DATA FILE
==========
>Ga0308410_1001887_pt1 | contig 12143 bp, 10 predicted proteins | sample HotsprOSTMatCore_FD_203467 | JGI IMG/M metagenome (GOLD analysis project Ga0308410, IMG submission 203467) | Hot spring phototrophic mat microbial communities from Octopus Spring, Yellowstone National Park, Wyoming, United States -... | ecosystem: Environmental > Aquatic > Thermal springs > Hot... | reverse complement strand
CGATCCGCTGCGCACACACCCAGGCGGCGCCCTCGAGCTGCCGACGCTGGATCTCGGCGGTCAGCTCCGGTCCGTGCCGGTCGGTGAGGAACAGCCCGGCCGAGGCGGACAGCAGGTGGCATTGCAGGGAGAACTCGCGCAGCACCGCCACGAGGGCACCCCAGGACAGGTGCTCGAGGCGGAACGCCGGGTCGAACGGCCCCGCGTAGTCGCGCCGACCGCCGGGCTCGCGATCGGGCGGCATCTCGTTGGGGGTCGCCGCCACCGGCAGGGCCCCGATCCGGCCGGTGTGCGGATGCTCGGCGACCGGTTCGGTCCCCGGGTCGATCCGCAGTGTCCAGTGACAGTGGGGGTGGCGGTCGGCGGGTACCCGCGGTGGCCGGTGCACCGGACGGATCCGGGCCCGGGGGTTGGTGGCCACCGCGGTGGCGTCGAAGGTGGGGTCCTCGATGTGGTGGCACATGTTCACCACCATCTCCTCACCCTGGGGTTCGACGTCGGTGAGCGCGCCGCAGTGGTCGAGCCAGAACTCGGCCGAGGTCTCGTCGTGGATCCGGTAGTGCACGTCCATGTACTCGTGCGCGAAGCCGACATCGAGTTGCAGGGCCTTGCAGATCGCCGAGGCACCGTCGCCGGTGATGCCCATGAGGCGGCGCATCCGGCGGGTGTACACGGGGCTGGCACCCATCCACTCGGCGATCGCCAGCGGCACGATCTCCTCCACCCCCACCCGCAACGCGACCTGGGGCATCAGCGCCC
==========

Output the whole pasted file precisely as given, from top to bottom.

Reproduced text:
>Ga0308410_1001887_pt1 | contig 12143 bp, 10 predicted proteins | sample HotsprOSTMatCore_FD_203467 | JGI IMG/M metagenome (GOLD analysis project Ga0308410, IMG submission 203467) | Hot spring phototrophic mat microbial communities from Octopus Spring, Yellowstone National Park, Wyoming, United States -... | ecosystem: Environmental > Aquatic > Thermal springs > Hot... | reverse complement strand
CGATCCGCTGCGCACACACCCAGGCGGCGCCCTCGAGCTGCCGACGCTGGATCTCGGCGGTCAGCTCCGGTCCGTGCCGGTCGGTGAGGAACAGCCCGGCCGAGGCGGACAGCAGGTGGCATTGCAGGGAGAACTCGCGCAGCACCGCCACGAGGGCACCCCAGGACAGGTGCTCGAGGCGGAACGCCGGGTCGAACGGCCCCGCGTAGTCGCGCCGACCGCCGGGCTCGCGATCGGGCGGCATCTCGTTGGGGGTCGCCGCCACCGGCAGGGCCCCGATCCGGCCGGTGTGCGGATGCTCGGCGACCGGTTCGGTCCCCGGGTCGATCCGCAGTGTCCAGTGACAGTGGGGGTGGCGGTCGGCGGGTACCCGCGGTGGCCGGTGCACCGGACGGATCCGGGCCCGGGGGTTGGTGGCCACCGCGGTGGCGTCGAAGGTGGGGTCCTCGATGTGGTGGCACATGTTCACCACCATCTCCTCACCCTGGGGTTCGACGTCGGTGAGCGCGCCGCAGTGGTCGAGCCAGAACTCGGCCGAGGTCTCGTCGTGGATCCGGTAGTGCACGTCCATGTACTCGTGCGCGAAGCCGACATCGAGTTGCAGGGCCTTGCAGATCGCCGAGGCACCGTCGCCGGTGATGCCCATGAGGCGGCGCATCCGGCGGGTGTACACGGGGCTGGCACCCATCCACTCGGCGATCGCCAGCGGCACGATCTCCTCCACCCCCACCCGCAACGCGACCTGGGGCATCAGCGCCC